In late February, we relaunched our Community Tools Trials. This time around we’ve adjusted the format to provide the time and space to solve a specific challenge related to hosting online events each month, by pooling the diverse experiences and knowledge of the members of our community of practice.
Our earlier tools trials, “Tools Trials 1.0,” took a methodical approach to testing a variety of events platforms, with a primary focus on how the tool worked and what kinds of events it would be suited to (you can read our recap blog posts here). This series, however, “Tools Trials 2.0,” is putting the specific use case first, and then figuring out a solution (or choice of solutions!) that is engaging, inclusive, and accessible.
The first of the 2.0 series took place on 25 February 2021, and focused on virtual networking events. Community member Rachael Ainsworth of the Software Sustainability Institute wanted to test out an icebreaker idea with a sizable group, as well as have a larger discussion about what icebreakers work online, what platforms are out there, and how different users might experience the event.
This month’s use case:
|What kind of event are you planning? E.g., group meeting, networking event, brainstorming session.||A 30-45 minute networking and social programme activity as part of a larger conference to facilitate opportunities for participants to connect outside of Zoom. We would like to attempt a virtual activity analogous to the in-person activity where participants line up along an axis and take one step forward if the prompt applies to them. The host will ask a question/state a prompt to reveal participant backgrounds. This will segment the group on different axes to see what they have in common and different in order to connect with each other.|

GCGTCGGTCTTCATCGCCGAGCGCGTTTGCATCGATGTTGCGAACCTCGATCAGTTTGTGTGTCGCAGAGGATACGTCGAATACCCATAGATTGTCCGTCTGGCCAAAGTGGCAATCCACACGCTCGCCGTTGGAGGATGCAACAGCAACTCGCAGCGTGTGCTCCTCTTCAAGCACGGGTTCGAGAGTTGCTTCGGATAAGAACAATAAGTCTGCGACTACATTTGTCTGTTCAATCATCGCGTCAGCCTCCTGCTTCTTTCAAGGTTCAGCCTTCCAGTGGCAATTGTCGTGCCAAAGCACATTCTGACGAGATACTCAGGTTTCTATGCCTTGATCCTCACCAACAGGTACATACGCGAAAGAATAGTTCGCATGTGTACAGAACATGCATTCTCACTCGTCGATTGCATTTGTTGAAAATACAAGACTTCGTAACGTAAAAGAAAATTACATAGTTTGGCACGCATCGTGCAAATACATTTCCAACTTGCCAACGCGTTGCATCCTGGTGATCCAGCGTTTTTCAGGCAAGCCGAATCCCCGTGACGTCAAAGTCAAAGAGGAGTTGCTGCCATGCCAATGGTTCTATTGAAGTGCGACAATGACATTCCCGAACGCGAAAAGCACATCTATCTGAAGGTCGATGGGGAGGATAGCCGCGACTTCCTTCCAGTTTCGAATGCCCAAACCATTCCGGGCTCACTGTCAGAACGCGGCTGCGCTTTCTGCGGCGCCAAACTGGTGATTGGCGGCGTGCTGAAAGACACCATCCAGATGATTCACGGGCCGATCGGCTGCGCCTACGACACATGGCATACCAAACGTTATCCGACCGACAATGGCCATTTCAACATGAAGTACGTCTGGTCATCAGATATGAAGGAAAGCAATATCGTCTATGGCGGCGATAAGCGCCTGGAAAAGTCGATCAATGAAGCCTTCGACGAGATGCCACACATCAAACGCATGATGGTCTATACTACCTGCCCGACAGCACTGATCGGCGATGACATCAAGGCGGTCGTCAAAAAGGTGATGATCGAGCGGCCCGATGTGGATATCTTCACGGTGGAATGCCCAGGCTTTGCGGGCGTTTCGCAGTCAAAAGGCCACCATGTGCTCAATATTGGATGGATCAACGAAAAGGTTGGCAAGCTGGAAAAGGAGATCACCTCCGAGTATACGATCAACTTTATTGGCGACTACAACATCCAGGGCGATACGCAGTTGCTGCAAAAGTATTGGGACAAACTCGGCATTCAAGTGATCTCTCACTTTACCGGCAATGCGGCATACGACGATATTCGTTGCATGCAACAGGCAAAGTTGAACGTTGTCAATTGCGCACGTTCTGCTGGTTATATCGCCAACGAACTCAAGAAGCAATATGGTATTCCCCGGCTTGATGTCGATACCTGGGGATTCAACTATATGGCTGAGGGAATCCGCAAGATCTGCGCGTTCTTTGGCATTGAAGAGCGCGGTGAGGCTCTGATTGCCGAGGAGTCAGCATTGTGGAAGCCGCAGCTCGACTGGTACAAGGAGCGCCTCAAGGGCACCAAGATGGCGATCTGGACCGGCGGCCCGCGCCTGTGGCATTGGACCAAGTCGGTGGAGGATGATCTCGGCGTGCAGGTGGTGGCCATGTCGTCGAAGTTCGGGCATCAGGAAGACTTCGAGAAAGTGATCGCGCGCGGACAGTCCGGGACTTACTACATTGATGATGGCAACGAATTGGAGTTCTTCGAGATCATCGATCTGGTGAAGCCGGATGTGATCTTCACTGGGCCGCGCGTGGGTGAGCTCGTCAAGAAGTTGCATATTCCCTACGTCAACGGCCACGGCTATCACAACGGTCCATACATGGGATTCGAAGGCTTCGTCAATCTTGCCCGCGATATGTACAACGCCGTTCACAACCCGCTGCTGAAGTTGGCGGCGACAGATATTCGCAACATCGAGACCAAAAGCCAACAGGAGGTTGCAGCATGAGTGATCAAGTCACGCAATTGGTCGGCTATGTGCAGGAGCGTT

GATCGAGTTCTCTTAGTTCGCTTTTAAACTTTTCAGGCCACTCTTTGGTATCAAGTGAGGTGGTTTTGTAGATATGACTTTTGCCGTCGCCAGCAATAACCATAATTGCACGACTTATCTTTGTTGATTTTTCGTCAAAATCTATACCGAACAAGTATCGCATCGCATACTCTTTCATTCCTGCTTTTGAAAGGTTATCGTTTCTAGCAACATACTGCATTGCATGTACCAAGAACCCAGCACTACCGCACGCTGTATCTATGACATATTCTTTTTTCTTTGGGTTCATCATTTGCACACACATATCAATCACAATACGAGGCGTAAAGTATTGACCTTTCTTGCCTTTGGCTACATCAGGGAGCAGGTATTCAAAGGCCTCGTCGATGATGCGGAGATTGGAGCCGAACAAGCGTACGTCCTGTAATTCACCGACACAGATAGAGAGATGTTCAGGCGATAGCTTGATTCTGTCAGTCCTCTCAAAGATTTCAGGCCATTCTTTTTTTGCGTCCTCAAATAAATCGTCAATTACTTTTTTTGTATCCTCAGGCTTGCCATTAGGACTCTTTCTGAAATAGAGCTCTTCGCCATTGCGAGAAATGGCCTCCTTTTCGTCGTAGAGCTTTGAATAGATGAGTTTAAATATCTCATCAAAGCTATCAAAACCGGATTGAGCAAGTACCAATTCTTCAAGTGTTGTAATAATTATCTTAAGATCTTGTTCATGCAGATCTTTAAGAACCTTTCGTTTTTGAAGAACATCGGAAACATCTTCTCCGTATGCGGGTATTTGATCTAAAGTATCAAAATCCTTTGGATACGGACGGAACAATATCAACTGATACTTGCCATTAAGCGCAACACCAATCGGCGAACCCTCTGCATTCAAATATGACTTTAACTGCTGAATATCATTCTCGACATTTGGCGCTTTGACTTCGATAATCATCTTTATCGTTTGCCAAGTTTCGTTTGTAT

|How many people are you expecting to host?||Up to 50, but this is not set in stone.|
|Do your meeting attendees know each other already?||Some do, some don’t. We want to provide opportunities for those that don’t already know each other to connect.|
|Are you scheduling across time zones? If so, which ones?||Targeting [evening] BST, but registered participants from any timezones are welcome to join.|
|Are you looking for a standalone platform, or something that will integrate with something you are already using?||We will be using Otter.ai for transcription during the main event, ideally it will integrate with that for use during social activities. Otherwise, standalone.|
|What features do you need the platform to have? E.g., video, audio, and chat||Video, audio, chat, and virtual space(s) to move around.|